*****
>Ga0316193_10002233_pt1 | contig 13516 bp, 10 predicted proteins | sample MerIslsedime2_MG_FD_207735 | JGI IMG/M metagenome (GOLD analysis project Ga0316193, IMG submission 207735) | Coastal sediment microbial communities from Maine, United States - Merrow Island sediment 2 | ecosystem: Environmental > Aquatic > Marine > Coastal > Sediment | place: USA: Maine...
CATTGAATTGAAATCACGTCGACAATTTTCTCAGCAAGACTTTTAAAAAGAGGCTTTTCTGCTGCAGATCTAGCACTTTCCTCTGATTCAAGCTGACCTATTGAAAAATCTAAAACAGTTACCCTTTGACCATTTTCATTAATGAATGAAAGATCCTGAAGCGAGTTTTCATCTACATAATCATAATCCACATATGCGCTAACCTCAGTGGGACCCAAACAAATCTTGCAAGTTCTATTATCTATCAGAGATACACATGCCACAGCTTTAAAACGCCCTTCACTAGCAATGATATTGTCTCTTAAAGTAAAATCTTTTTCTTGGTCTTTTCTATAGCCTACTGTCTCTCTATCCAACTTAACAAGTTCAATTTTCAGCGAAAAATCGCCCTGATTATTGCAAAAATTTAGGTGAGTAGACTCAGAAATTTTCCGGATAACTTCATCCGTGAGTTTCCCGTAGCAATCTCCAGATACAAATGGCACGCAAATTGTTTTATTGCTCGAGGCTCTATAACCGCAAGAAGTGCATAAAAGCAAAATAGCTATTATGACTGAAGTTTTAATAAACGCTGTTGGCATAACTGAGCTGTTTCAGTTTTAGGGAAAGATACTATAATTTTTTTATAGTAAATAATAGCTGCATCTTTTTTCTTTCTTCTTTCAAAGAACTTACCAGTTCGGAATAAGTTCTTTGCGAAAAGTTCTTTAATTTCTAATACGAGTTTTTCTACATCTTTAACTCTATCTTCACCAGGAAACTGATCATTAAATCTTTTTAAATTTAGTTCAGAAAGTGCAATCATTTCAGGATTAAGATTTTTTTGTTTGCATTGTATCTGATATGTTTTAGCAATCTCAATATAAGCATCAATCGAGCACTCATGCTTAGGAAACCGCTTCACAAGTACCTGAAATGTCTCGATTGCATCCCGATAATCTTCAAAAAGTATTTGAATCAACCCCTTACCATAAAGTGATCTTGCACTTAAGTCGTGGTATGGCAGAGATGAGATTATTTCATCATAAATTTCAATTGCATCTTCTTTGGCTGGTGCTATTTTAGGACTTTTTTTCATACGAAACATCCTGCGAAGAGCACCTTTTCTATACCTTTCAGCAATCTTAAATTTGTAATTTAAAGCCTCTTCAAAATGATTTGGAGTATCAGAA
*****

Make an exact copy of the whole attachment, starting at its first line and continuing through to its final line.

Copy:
>Ga0316193_10002233_pt1 | contig 13516 bp, 10 predicted proteins | sample MerIslsedime2_MG_FD_207735 | JGI IMG/M metagenome (GOLD analysis project Ga0316193, IMG submission 207735) | Coastal sediment microbial communities from Maine, United States - Merrow Island sediment 2 | ecosystem: Environmental > Aquatic > Marine > Coastal > Sediment | place: USA: Maine...
CATTGAATTGAAATCACGTCGACAATTTTCTCAGCAAGACTTTTAAAAAGAGGCTTTTCTGCTGCAGATCTAGCACTTTCCTCTGATTCAAGCTGACCTATTGAAAAATCTAAAACAGTTACCCTTTGACCATTTTCATTAATGAATGAAAGATCCTGAAGCGAGTTTTCATCTACATAATCATAATCCACATATGCGCTAACCTCAGTGGGACCCAAACAAATCTTGCAAGTTCTATTATCTATCAGAGATACACATGCCACAGCTTTAAAACGCCCTTCACTAGCAATGATATTGTCTCTTAAAGTAAAATCTTTTTCTTGGTCTTTTCTATAGCCTACTGTCTCTCTATCCAACTTAACAAGTTCAATTTTCAGCGAAAAATCGCCCTGATTATTGCAAAAATTTAGGTGAGTAGACTCAGAAATTTTCCGGATAACTTCATCCGTGAGTTTCCCGTAGCAATCTCCAGATACAAATGGCACGCAAATTGTTTTATTGCTCGAGGCTCTATAACCGCAAGAAGTGCATAAAAGCAAAATAGCTATTATGACTGAAGTTTTAATAAACGCTGTTGGCATAACTGAGCTGTTTCAGTTTTAGGGAAAGATACTATAATTTTTTTATAGTAAATAATAGCTGCATCTTTTTTCTTTCTTCTTTCAAAGAACTTACCAGTTCGGAATAAGTTCTTTGCGAAAAGTTCTTTAATTTCTAATACGAGTTTTTCTACATCTTTAACTCTATCTTCACCAGGAAACTGATCATTAAATCTTTTTAAATTTAGTTCAGAAAGTGCAATCATTTCAGGATTAAGATTTTTTTGTTTGCATTGTATCTGATATGTTTTAGCAATCTCAATATAAGCATCAATCGAGCACTCATGCTTAGGAAACCGCTTCACAAGTACCTGAAATGTCTCGATTGCATCCCGATAATCTTCAAAAAGTATTTGAATCAACCCCTTACCATAAAGTGATCTTGCACTTAAGTCGTGGTATGGCAGAGATGAGATTATTTCATCATAAATTTCAATTGCATCTTCTTTGGCTGGTGCTATTTTAGGACTTTTTTTCATACGAAACATCCTGCGAAGAGCACCTTTTCTATACCTTTCAGCAATCTTAAATTTGTAATTTAAAGCCTCTTCAAAATGATTTGGAGTATCAGAA